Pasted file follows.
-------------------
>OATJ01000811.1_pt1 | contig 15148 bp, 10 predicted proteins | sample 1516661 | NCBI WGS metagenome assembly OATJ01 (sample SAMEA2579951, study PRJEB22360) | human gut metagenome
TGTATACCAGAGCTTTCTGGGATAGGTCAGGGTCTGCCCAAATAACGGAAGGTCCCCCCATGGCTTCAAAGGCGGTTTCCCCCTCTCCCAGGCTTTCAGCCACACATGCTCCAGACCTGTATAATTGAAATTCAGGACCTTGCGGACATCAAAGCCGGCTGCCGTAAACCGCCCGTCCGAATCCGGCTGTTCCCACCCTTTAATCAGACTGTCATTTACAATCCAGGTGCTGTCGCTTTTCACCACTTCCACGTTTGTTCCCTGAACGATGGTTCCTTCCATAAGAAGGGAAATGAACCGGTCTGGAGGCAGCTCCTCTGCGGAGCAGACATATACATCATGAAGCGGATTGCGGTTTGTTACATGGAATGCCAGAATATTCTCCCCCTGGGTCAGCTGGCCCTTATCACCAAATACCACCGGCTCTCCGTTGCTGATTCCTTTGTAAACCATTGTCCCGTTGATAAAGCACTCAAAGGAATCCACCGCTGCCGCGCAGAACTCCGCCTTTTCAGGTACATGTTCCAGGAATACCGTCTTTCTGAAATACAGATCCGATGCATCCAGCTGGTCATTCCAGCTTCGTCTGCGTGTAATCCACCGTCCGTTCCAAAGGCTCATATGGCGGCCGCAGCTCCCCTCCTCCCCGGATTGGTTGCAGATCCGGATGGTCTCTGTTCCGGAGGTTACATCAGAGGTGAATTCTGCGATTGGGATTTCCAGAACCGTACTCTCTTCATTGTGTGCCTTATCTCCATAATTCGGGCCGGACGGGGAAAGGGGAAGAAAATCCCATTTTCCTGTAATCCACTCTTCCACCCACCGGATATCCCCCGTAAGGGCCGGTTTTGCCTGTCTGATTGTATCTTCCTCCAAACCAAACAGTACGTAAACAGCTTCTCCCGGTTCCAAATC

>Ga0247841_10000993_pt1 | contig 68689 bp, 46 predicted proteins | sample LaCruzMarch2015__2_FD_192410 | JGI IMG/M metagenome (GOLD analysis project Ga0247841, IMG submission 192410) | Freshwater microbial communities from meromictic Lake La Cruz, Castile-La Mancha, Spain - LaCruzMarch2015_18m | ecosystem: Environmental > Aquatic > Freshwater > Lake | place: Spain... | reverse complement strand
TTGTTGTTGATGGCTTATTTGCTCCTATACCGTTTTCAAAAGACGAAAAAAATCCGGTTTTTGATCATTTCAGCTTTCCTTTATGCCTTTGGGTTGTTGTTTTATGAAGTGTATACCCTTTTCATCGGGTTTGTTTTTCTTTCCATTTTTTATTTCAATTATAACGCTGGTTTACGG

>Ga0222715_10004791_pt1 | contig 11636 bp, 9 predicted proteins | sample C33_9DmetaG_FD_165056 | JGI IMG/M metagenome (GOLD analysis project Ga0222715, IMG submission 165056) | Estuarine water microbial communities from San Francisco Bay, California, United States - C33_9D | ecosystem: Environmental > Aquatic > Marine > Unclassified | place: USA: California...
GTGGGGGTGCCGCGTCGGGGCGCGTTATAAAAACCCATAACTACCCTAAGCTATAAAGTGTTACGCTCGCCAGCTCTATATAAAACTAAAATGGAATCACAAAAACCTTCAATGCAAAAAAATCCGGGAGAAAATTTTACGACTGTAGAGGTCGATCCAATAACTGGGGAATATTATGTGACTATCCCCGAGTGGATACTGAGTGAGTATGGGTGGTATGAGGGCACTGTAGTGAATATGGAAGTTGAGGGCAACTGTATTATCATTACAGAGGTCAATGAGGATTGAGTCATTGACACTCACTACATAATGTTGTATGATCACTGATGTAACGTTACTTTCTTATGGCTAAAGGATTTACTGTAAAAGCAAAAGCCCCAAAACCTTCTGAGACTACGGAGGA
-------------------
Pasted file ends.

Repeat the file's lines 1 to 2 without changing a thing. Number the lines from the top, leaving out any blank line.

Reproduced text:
>OATJ01000811.1_pt1 | contig 15148 bp, 10 predicted proteins | sample 1516661 | NCBI WGS metagenome assembly OATJ01 (sample SAMEA2579951, study PRJEB22360) | human gut metagenome
TGTATACCAGAGCTTTCTGGGATAGGTCAGGGTCTGCCCAAATAACGGAAGGTCCCCCCATGGCTTCAAAGGCGGTTTCCCCCTCTCCCAGGCTTTCAGCCACACATGCTCCAGACCTGTATAATTGAAATTCAGGACCTTGCGGACATCAAAGCCGGCTGCCGTAAACCGCCCGTCCGAATCCGGCTGTTCCCACCCTTTAATCAGACTGTCATTTACAATCCAGGTGCTGTCGCTTTTCACCACTTCCACGTTTGTTCCCTGAACGATGGTTCCTTCCATAAGAAGGGAAATGAACCGGTCTGGAGGCAGCTCCTCTGCGGAGCAGACATATACATCATGAAGCGGATTGCGGTTTGTTACATGGAATGCCAGAATATTCTCCCCCTGGGTCAGCTGGCCCTTATCACCAAATACCACCGGCTCTCCGTTGCTGATTCCTTTGTAAACCATTGTCCCGTTGATAAAGCACTCAAAGGAATCCACCGCTGCCGCGCAGAACTCCGCCTTTTCAGGTACATGTTCCAGGAATACCGTCTTTCTGAAATACAGATCCGATGCATCCAGCTGGTCATTCCAGCTTCGTCTGCGTGTAATCCACCGTCCGTTCCAAAGGCTCATATGGCGGCCGCAGCTCCCCTCCTCCCCGGATTGGTTGCAGATCCGGATGGTCTCTGTTCCGGAGGTTACATCAGAGGTGAATTCTGCGATTGGGATTTCCAGAACCGTACTCTCTTCATTGTGTGCCTTATCTCCATAATTCGGGCCGGACGGGGAAAGGGGAAGAAAATCCCATTTTCCTGTAATCCACTCTTCCACCCACCGGATATCCCCCGTAAGGGCCGGTTTTGCCTGTCTGATTGTATCTTCCTCCAAACCAAACAGTACGTAAACAGCTTCTCCCGGTTCCAAATC